Plasteac: a dancing teapot

The Bob robot, itself remixed from the Arduped robot, inspired an impressive number of clones with its really good design.

The most famous ones might be Zowi, and more recently Otto. They are both simple, cheap, open-source and 3D-printed little robots which have refined Bob two-legged design.

Yet, I am not a fan of their strange square heads. What I would like is a teapot. A dancing teapot.

I chose to design 3D-printed parts from scratch, not only because I prefer to use OpenSCAD over FreeCAD, but also because the design of the top part will be entierly different anyway. Also, for once, it will be powered by a 9-volt alkaline battery rather than a lipo battery.

3D models forming the robotic teapot
3D models forming the robotic teapot

You can download the SCAD source files (licensed under GPLv3) and the corresponding STL files here or on my GitHub repository. I printed them with white PLA, not the fanciest color but the perfect one for a teapot.

The components are ready to assemble.
The components are ready to assemble.


You might have recognized the shape of the famous Utah teapot! However, this is a subdivided and smoother model since the original is low-poly.

I’ll use the following components:

The first step is to screw the two hip servos on top of the platform.

The hip joint servos attached to the platform
The hip joint servos attached to the platform

Then, I soldered a small power distribution board with a piece of prototype board and some pins. The servos are connected and powered with the voltage regulator. The signal pins of the servos will be connected to the Arduino pins 5, 6, 7, and 8. The Arduino board power is also connected to this board.

One of the servos connected to the power distribution board
One of the servos connected to the power distribution board

Next, the two legs are attached to the hip servos. The servo arm is clipped inside each leg then screwed, maintaining the leg in position. A drop of oil helps the legs rotate smoothly against the body.

Legs connected to the body
Legs connected to the body

Then, the ankle servos are placed in the legs and secured with M2 screws on the top part of the leg, and foots are simply clipped to the ankles!

Ankle servos placed in the legs
Ankle servos placed in the legs
Foots clipped to the ankles
Foots clipped to the ankles

To prevent a complete cable mess, I tried to attach the electronics to the platform with sticky tack and clamping rings.

Electronics attached on the platform
Electronics attached on the platform

The teapot-shaped top is put onto the platform and glued. Everything should fit nicely inside of it. The 9-volt battery connector, soldered to the voltage regulator, is ready to host the battery.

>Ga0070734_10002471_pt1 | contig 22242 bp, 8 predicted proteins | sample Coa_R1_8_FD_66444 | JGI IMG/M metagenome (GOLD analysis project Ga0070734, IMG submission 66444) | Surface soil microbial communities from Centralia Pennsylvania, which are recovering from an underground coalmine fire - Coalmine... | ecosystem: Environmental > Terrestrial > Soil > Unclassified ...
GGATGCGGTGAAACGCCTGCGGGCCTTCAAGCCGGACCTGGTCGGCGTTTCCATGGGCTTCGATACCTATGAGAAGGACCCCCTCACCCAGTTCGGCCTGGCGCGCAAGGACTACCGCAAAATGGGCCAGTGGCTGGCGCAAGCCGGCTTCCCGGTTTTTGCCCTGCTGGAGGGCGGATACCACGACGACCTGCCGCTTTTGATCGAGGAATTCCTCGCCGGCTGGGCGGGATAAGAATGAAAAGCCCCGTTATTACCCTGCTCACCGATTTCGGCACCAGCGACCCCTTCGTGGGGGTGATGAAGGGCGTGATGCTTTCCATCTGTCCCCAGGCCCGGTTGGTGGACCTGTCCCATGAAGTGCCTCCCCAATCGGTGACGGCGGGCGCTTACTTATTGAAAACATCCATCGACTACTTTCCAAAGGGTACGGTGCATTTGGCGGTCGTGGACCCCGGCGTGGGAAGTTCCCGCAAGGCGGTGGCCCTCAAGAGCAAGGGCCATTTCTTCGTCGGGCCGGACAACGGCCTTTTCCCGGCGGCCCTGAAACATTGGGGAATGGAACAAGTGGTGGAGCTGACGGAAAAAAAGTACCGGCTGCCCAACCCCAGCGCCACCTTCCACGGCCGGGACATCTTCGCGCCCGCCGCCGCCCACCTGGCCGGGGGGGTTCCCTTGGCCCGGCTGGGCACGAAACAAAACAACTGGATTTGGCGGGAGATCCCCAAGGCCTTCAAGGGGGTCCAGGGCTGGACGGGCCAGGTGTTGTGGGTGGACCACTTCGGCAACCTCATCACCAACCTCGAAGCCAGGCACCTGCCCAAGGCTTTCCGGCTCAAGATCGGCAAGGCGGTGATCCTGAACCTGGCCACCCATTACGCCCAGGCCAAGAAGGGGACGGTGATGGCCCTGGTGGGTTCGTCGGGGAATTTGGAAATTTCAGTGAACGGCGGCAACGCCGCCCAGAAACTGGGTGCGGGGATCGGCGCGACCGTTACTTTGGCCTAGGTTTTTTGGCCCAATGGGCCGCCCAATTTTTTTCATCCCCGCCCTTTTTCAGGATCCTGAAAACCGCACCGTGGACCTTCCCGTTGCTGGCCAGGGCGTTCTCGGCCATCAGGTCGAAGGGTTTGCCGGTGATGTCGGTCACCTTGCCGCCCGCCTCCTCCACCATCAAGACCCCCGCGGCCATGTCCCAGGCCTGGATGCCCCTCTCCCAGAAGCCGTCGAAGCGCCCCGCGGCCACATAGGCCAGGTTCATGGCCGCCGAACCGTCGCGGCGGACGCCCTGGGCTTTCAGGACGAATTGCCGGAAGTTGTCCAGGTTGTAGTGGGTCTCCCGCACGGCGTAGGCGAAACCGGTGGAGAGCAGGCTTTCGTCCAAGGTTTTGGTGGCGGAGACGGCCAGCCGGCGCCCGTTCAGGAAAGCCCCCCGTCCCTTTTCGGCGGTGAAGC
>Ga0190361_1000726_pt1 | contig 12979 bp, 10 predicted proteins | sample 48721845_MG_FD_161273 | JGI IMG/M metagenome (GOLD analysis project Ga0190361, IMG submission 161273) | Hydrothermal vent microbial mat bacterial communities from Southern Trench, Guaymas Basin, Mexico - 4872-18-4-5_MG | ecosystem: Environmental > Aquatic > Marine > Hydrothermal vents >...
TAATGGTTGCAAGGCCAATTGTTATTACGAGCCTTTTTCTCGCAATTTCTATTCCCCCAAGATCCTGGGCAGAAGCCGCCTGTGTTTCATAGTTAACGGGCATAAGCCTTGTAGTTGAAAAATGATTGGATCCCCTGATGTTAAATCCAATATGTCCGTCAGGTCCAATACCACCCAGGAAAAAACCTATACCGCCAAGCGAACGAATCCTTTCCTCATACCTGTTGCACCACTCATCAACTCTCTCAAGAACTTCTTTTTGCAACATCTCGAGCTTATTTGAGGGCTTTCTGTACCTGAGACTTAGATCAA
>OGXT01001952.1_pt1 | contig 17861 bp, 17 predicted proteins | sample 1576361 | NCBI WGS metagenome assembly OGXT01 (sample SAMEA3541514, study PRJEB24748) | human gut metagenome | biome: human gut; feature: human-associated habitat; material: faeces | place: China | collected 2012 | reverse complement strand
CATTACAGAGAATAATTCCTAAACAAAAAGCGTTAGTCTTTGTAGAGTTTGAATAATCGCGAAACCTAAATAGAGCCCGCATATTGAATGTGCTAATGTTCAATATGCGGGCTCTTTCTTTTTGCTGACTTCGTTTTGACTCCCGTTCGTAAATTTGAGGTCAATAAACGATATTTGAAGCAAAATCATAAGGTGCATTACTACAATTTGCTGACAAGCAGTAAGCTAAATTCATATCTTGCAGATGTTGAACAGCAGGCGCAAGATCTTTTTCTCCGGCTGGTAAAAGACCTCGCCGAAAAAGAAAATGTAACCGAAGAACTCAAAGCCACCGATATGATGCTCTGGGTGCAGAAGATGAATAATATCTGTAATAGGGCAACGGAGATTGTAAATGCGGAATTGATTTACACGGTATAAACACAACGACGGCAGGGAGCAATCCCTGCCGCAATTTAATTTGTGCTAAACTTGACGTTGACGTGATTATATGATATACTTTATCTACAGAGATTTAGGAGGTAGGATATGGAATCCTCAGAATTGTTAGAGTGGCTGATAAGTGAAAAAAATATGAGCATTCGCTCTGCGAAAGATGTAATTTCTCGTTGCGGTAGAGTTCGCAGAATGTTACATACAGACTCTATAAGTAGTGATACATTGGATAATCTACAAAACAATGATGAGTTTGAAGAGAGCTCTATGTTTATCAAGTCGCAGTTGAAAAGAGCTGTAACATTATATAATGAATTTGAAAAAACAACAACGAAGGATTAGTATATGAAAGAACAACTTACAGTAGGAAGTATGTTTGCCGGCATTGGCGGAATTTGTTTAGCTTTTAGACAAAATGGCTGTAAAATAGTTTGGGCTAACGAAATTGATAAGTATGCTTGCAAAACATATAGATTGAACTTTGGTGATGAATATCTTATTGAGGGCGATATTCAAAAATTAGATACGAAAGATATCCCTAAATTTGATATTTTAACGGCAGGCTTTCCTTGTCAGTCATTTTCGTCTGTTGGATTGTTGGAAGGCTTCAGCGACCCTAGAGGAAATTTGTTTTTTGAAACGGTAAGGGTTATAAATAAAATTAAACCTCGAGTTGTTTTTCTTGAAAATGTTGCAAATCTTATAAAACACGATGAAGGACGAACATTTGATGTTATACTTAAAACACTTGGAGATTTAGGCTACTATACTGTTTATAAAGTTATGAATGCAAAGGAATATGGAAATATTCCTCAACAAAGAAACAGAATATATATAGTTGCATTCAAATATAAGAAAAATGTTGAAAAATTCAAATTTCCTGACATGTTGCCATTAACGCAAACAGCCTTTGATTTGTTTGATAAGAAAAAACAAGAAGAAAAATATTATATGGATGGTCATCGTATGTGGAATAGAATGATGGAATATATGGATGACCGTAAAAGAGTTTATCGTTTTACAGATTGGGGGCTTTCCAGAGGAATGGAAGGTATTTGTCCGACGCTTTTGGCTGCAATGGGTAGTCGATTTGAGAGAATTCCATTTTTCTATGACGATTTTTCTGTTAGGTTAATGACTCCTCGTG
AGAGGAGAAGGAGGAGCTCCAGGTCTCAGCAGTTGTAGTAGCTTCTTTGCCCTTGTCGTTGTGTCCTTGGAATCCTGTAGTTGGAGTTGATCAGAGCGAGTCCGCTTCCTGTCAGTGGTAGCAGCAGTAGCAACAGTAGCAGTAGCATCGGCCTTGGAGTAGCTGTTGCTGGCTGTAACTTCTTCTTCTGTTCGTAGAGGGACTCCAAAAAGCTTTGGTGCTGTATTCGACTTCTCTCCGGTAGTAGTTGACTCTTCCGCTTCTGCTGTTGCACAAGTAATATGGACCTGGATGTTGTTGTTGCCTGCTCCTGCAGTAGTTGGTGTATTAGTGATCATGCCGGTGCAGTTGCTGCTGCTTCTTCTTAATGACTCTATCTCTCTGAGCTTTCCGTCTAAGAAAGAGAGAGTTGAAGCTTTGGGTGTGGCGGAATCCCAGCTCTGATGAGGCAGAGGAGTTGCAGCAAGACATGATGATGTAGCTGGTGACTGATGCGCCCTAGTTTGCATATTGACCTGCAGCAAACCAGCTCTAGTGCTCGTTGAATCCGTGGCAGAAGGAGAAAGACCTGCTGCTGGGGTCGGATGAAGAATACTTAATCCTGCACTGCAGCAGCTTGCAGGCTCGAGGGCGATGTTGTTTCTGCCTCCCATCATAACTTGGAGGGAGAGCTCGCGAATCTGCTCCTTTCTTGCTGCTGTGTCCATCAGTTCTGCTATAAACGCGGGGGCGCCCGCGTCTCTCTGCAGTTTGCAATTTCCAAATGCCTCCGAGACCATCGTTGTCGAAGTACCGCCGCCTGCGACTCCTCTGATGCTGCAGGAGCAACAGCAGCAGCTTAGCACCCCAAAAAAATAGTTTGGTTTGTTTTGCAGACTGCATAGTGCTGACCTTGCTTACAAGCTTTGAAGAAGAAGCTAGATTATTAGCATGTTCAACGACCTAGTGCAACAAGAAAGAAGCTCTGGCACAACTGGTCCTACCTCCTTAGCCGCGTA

Arduino board connected and body glued on the platform
Arduino board connected and body glued on the platform

Finally, the last touch: the lid is clipped on top!

The robot is fully assembled and ready to be programmed!
The robot is fully assembled and ready to be programmed!

Now that the robot is built, let’s program it!

The structure is a classic Arduino program with setup() and loop() functions. Two functions left(int hip, int foot) and right(int hip, int foot) allow to move the legs by changing the angles of the corresponding servos. Offsets are added to the angles so the zero corresponds exactly to the right position.

I wrote a sync() function to synchronize action to the beat. Each time it is called, it waits for the next quarter of a beat to end. In musical terms, it corresponds to a sixteenth note, or semiquaver. The function nsync(unsigned int count) waits for count quarters of a beat. For instance rsync(4) waits for one beat, i.e., half a second if the BPM is 120.

This is better than simply using delay() because it takes into account the potential processing time between calls to sync(). Moreover, it could be used to do some processing on each quarter of a beat, like playing music.

Now the synchronization functions are available, we can write some choregraphy.

Eventually, the teapot dances in rythm!

3D printer in action
The teapot is dancing! That’s better than Beauty and the Beast ;)

The complete source for the project is available on my repository on GitHub.

In the next article, I’m adding music playing support to the robot by connecting a piezo sounder!

You can also read this article about the enhanced teapot lid featuring a battery switch.